Wang et al. [5] tackled the need for an improvement of flood risk communication and the
real-time flood risk assessment through a combined simulation-visualization approach
somewhat similar to that of Macchione et al. [37] in terms of presenting 2D hydraulic
simulations in an improved 3D environment. They enhanced decision support by including the
analysis of the uncertainties of such model as well as by increasing the computational
efficiency in data assimilation and calculation with the help of algorithms. Their study did not
limit to the presentation of aesthetically attractive scenarios, where the 3D model was rendered
by means of computer graphic-assisted improvement. A gamification process adds value to
their study and is noteworthy. They added interactive elements, such as user-interactive
features e.g. 3D “drag-and drop” icons, design analysis, 3D stereo panorama, storyboards or
online shared view. These elements allow the user of their application to position elements
wherever they want, measure the inundated area, share the experience as a web link or QR code
that displays a 360º rendered panoramic view, follow a tour of static and dynamic specified
Adina Moraru, Oddbjørn Bruland, Andrew Perkis and Nils Rüther
9
views or even capture their comments of design plans. All these tools permit a greater
immersive experience and a much more effective communication of the presented hazardous
scenarios. The interaction of user-model through virtual reality increases the stakeholders’
implication in planning and decision-making and provides instant feedback on how to increase
the model’s potential and effectiveness.
The most suitable model should be selected based not only on the most advanced
technologies and the attempts to tackle very complex problems. The model choice should be
ruled by what works best in the given context, considering the level of investment needed (i.e.
data and financially speaking), the hydraulic context and the precision needed for decision-
making. Characteristics of numerical models and model-selection criteria are described in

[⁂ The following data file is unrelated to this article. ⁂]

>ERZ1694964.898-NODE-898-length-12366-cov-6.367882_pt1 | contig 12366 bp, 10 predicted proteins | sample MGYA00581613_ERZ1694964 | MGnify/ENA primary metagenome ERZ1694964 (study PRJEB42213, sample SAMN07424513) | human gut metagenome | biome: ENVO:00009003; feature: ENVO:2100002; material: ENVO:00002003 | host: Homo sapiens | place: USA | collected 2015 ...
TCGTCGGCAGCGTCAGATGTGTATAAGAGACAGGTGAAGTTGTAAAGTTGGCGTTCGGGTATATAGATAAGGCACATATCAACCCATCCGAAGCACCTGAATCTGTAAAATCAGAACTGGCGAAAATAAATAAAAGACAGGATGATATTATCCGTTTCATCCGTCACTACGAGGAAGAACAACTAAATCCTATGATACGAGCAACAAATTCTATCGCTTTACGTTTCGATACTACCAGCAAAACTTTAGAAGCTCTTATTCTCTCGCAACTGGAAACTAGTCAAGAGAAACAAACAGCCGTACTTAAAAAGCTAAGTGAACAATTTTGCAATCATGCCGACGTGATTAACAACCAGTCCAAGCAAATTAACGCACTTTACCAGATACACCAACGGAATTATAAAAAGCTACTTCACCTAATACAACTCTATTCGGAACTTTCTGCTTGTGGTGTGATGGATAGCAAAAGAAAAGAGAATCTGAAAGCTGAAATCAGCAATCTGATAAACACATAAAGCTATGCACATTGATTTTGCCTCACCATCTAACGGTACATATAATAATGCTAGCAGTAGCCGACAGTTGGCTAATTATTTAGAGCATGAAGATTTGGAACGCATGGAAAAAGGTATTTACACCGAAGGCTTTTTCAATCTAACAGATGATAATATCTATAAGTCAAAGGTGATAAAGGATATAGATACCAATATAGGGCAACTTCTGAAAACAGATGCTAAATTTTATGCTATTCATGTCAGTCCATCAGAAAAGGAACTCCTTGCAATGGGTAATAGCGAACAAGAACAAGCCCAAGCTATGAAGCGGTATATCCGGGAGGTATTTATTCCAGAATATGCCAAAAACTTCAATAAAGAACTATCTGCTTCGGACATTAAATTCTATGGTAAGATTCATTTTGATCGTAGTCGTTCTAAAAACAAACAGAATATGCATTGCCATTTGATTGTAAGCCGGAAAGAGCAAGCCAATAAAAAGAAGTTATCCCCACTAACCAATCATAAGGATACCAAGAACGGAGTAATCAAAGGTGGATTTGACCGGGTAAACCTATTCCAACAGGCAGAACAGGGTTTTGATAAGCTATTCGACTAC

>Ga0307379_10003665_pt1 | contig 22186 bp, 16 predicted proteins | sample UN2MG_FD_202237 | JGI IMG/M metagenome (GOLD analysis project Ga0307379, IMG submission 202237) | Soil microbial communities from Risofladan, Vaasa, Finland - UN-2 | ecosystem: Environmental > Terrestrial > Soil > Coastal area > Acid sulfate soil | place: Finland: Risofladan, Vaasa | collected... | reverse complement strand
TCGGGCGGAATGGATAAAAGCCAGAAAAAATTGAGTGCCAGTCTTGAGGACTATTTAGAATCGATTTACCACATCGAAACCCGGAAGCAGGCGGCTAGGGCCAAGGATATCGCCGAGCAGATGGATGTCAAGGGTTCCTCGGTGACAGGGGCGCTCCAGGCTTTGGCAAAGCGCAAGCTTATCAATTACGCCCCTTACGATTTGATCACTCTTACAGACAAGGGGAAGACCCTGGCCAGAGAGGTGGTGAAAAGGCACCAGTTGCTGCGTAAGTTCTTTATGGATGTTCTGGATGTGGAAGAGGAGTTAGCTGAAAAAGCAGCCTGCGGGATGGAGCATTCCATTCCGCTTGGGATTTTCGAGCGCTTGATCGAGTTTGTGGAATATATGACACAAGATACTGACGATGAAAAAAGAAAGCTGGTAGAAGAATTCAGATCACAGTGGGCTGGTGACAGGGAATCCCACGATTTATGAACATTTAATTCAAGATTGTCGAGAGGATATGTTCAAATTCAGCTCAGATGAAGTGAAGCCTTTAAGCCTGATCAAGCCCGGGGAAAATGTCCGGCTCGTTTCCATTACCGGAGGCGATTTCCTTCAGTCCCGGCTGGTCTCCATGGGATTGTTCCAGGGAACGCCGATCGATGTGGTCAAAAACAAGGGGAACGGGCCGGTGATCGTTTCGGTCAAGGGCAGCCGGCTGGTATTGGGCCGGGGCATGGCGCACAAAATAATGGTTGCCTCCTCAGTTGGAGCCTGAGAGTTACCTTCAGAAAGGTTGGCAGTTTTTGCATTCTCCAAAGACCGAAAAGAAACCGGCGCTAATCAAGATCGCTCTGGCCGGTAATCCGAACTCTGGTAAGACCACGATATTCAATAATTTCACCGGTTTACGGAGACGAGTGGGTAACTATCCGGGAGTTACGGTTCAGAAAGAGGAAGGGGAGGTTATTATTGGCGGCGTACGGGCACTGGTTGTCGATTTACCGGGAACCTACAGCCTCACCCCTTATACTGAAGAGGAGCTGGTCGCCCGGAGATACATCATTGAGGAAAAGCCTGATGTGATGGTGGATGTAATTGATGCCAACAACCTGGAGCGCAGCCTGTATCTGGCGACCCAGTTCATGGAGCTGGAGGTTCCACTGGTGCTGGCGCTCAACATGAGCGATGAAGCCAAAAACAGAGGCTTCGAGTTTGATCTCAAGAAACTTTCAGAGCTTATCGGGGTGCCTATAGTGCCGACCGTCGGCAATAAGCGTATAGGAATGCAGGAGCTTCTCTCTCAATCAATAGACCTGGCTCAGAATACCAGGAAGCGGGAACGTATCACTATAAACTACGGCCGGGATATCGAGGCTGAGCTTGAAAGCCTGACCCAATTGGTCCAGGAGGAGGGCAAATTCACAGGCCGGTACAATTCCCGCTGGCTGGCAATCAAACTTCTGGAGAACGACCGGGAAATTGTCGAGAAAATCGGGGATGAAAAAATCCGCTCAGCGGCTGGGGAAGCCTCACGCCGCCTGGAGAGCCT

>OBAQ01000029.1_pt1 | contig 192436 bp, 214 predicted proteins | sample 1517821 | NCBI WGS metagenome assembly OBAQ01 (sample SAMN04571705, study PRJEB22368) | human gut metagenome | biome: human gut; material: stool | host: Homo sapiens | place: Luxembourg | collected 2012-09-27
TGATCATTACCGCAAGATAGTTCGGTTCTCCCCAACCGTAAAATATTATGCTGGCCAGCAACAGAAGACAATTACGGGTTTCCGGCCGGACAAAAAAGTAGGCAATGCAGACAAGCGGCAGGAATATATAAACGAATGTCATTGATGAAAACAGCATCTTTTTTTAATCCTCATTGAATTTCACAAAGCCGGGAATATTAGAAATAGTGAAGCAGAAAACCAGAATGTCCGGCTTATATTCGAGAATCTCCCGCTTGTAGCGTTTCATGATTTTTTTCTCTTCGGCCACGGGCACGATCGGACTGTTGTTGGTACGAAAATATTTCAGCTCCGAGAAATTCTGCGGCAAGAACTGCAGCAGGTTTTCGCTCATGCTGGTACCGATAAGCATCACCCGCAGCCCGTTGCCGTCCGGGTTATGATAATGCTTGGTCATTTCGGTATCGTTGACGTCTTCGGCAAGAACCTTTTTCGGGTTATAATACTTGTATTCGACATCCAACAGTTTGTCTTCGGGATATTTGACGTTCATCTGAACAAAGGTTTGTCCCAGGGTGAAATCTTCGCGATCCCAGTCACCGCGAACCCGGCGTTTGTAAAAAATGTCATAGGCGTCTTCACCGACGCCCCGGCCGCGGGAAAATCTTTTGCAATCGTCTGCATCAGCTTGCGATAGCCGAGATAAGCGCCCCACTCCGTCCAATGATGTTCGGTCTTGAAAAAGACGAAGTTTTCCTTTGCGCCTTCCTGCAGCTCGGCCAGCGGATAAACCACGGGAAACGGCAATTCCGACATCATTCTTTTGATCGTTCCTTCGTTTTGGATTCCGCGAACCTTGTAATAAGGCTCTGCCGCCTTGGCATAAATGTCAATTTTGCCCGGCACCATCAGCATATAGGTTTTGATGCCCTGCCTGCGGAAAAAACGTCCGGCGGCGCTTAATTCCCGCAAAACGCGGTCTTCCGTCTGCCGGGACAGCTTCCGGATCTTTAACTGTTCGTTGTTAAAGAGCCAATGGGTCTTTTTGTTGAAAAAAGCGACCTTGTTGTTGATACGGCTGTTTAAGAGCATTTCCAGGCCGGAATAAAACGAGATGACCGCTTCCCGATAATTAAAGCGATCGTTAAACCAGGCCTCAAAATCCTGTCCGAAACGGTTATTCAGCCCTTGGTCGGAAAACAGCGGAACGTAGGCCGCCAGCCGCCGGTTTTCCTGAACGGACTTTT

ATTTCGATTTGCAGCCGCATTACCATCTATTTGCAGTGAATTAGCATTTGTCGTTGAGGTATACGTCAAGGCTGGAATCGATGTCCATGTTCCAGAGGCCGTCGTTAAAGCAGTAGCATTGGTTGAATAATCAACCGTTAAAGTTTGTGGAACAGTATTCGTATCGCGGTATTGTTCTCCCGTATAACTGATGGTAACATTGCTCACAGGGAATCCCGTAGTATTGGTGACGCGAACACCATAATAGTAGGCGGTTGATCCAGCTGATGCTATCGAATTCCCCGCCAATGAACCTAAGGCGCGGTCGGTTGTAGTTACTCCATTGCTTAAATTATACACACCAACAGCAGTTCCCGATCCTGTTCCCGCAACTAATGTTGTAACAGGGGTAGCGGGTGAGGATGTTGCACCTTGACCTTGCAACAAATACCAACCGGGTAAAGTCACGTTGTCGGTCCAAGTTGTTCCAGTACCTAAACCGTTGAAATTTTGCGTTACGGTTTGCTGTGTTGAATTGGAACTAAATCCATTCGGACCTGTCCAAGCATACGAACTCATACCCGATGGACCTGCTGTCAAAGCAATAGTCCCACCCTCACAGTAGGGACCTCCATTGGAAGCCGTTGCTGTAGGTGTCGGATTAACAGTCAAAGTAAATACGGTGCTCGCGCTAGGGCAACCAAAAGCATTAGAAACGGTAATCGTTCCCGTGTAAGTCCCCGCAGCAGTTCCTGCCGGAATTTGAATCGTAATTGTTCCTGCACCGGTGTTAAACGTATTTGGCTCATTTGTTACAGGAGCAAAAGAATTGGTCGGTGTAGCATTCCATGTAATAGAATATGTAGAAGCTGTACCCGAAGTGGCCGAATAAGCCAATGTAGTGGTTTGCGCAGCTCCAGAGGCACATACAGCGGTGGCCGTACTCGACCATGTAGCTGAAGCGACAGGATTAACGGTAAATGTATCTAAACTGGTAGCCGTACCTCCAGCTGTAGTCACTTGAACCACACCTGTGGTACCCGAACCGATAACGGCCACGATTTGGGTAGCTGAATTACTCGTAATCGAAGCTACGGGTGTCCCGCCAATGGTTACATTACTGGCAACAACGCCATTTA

section 3.1. WoWW is aiming at potential real-time simulation-based solutions, where the
output is both physically and visually realistic and enables an accurate flood risk assessment
and its communication to the stakeholders, whom are oftentimes not part of the scientific
community. For such purpose, the most suitable approach is a combination of that adopted by
Wang et al. [5], implemented in suites that integrate advanced hydrodynamic fluid solvers and
computer graphic rendering that will upgrade the fluid simulations into visually relatable
scenarios (e.g. see [42]).
4. INTEGRATED WORKFLOW SCHEME FOR VISUALIZING NATURAL
HAZARDS
In the present section, we propose a working scheme (Figure 2) that will allow an integrated
study and visualization of Flash Floods in small and ungauged steep rivers and a more
immersive experience for a better risk perception. This will result in a simplified, reproducible
and scalable prototype that can be embedded in a serious gaming engine and help a non-expert
user make decisions based on intuitive and more precise data than that provided by current
gaming engines, often based on computer graphics rather than real hydraulics. In summary, the
objectives of this working scheme are to:
Optimize existing fluid simulation models.